U.S., Mexico to source 50% of electricity from clean energy by 2025
3 North American leaders to focus on climate action at this week's summit in Ottawa
The United States, Mexico and Canada are set to announce that 50 per cent of North America's electricity will come from clean power sources by 2025 at the Three Amigos summit in Ottawa this week.
The U.S. State Department and the Prime Minister's Office said the agreement will underscore the emphasis the three North American leaders will place on using the already integrated economic relationship to harmonize environmental policies.
Currently 37 per cent of all of North America's power comes from non emitting sources according to the State Department.
The 2025 targets are ambitious for the U.S. and Mexico. Currently only about 13 per cent of U.S. electricity comes from hydroelectricity or renewable energy sources like wind and solar, with another 19 per cent from nuclear. About 25 per cent of Mexico's electricity is from non-fossil fuel producing sources, including nuclear.
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The commitment is a big trade opportunity for Canada, which has a lot more clean power to spare, as 60 per cent of the country's electricity comes from hydro and another 3 per cent from solar and wind. The amount of non-emitting power climbs to 81 per cent if nuclear-generated power is included. There will be a renewed emphasis on integrating the electricity grid between the three countries to allow this clean power to be moved easily across borders.
The PMO and State Department confirmed Mexico will also sign on to the same targets as the U.S. and Canada — reached during Prime Minister Justin Trudeau's visit to Washington in March — to reduce methane and short lived climate pollutants like black carbon and hydrofluorocarbon (HFC), a material used primarily in refrigeration.
The target commits all three countries to cut those emissions by 40 to 45 per cent by 2025, although negotiations continued over the weekend to hammer out the final details of the announcement.
North America produces about 20 per cent of the world's methane emissions, which mostly leak out of oil and gas installations and pipelines. Methane is considered 25 times more potent than CO2 because it traps heat more readily.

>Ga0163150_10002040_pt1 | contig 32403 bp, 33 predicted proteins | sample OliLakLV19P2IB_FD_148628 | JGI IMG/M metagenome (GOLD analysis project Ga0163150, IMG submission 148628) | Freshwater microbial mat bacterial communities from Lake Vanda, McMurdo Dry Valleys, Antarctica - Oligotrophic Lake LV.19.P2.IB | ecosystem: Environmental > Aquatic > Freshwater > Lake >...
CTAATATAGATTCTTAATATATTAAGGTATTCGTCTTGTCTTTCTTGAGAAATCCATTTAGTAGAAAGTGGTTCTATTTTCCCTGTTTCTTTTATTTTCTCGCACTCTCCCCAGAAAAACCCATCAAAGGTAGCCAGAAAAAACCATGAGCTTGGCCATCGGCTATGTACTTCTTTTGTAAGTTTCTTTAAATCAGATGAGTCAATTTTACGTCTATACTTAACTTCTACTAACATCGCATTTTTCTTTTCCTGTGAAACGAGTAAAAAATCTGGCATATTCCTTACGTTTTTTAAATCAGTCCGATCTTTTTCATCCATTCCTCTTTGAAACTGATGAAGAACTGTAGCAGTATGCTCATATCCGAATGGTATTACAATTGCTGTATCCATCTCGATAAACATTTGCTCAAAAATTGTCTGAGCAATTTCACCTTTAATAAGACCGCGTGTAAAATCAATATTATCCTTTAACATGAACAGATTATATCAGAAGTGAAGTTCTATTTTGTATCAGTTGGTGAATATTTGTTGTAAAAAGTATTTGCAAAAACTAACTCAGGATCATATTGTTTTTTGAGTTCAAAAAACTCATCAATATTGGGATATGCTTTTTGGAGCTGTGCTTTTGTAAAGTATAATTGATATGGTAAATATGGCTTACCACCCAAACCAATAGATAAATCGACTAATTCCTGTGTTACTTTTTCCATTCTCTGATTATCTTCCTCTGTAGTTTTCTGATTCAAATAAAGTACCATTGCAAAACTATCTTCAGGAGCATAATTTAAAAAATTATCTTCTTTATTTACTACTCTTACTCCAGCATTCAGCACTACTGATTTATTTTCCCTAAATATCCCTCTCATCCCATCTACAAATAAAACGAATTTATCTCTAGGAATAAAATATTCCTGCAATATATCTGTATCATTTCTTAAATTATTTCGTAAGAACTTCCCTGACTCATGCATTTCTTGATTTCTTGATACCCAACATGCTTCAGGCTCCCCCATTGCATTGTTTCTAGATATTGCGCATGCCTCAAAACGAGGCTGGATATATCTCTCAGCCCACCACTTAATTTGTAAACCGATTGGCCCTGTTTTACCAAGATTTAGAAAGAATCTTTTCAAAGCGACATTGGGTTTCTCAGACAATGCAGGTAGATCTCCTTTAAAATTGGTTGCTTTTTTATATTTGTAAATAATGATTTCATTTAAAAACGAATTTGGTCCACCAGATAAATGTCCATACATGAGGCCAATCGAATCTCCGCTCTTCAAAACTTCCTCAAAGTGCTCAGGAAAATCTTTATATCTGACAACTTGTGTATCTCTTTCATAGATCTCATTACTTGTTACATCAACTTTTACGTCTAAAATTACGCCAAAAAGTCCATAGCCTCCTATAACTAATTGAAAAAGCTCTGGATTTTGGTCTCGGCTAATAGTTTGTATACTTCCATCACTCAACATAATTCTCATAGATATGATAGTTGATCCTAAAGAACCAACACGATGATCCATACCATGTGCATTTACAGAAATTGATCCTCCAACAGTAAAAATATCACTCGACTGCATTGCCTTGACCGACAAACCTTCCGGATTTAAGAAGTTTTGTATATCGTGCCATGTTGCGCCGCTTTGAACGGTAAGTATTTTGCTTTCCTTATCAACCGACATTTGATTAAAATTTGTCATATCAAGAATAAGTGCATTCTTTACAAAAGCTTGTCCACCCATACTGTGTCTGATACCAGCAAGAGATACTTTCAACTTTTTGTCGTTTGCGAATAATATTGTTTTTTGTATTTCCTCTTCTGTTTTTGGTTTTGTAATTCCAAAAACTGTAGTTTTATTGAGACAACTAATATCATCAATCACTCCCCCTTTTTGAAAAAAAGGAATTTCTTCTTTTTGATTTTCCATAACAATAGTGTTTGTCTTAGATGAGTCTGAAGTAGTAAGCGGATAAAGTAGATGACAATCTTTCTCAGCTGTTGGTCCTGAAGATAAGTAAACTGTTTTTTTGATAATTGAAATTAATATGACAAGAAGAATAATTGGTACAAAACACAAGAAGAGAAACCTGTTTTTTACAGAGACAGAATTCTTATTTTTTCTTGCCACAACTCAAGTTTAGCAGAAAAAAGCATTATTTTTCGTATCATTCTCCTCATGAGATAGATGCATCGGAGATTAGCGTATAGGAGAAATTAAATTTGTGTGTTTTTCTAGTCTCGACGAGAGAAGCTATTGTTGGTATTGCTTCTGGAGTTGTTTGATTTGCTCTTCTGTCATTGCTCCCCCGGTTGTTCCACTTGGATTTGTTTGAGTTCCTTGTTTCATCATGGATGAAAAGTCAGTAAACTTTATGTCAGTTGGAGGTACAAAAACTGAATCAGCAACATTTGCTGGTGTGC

Movement by the U.S. and Mexico on the clean energy front is a sign that "progress is possible," a source with knowledge of the discussions told CBC News on background, adding further energy integration will be crucial to meeting ambitious targets for GHG emission cuts.
"The environment and energy will definitely be the major topic of the summit. It's important that we make progress on collective action, it's at the top of the list," the source said.
The final text of the deal reached at the summit will also include a commitment to protect biodiversity in North America.
Millions of birds fly between the three countries every year, but annual numbers show many are declining because of environmental degradation.
The monarch butterfly, a species that migrates between Canada, the U.S., and Mexico, is facing threats to its habitant in all three countries, something the leaders are expected to address.
First summit in more than 2 years
Mexican President Enrique Peña Nieto is in Canada this week for a state visit.
He will spend part of the day Tuesday on Parliament Hill, where he will have a bilateral meeting with Trudeau and take part in a joint media availability at 11:30 a.m. ET. Later, Gov.-Gen. David Johnston will host the Mexican leader for a state dinner at Rideau Hall.
The pair will then attend the North American leaders summit with U.S. President Barack Obama on Wednesday. Obama will address both houses of Parliament that evening.
Last year's trilateral summit was postponed by former prime minister Stephen Harper amid the Canada-U.S. dispute over the Keystone XL oil pipeline, and an ongoing Canada-Mexico fight over visa requirements. The meeting will be the first between Canada, the U.S. and Mexico in more than 2½ years.
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